Ethics in health care: The practice of defensive medicine
AbstractDefensive medicine is the practice of diagnostic or therapeutic measures that are conducted primarily as a safeguard against possible malpractice liability, rather than to ensure the health of the patient. Defensive medicine, a significant problem, is discussed in this article. First, an overview of the nature of defensive medicine is provided, with a focus on how it damages the doctor-patient relationship. It has been determined that doctors who utilise defensive medicine ultimately exact more harm than good on the practice of medicine. Finally, it is suggested that through ensuring that the doctor-patient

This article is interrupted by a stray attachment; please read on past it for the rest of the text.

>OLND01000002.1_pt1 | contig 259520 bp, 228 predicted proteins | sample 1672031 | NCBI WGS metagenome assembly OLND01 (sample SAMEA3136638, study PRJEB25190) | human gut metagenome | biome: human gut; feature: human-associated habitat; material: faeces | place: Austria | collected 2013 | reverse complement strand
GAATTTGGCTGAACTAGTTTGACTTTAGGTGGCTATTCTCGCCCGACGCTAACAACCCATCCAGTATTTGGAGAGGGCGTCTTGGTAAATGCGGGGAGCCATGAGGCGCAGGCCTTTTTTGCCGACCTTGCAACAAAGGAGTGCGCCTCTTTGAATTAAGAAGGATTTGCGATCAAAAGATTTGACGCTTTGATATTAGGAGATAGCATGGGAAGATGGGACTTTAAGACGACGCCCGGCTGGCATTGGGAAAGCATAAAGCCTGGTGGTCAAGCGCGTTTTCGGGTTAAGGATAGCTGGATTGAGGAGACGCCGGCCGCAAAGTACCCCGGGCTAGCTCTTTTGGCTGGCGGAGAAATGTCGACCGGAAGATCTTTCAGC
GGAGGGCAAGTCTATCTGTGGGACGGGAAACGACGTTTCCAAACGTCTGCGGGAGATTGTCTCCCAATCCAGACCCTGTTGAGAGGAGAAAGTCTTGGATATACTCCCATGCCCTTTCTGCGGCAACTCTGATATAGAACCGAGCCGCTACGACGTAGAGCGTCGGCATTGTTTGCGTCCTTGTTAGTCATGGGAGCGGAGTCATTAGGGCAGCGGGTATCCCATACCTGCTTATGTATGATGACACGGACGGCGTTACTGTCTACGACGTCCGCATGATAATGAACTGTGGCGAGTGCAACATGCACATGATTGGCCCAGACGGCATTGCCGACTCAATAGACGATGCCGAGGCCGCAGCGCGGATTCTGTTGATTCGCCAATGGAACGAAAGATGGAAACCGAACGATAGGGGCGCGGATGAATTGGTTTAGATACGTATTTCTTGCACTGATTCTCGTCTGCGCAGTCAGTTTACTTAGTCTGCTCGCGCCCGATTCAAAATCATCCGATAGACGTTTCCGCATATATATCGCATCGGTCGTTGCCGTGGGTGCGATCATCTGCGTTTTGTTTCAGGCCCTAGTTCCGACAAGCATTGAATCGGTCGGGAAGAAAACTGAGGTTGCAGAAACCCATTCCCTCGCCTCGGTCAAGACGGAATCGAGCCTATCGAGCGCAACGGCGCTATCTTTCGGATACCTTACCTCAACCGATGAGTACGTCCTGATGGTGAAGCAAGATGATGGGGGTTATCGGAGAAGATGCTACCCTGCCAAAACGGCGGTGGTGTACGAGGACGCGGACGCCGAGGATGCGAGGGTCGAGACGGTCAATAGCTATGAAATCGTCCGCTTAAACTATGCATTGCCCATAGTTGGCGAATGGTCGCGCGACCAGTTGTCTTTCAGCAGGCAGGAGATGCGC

relationship is impenetrable, fear of medical litigation will dissipate. The best antidote to malpractice allegations is ethical clinical practice. Core decisions remain bound in dialogue between the doctor and his or her patient. Continuing the tradition of the therapeutic alliance, informed consent and confidentiality in medical practice will diminish threats of medical liability.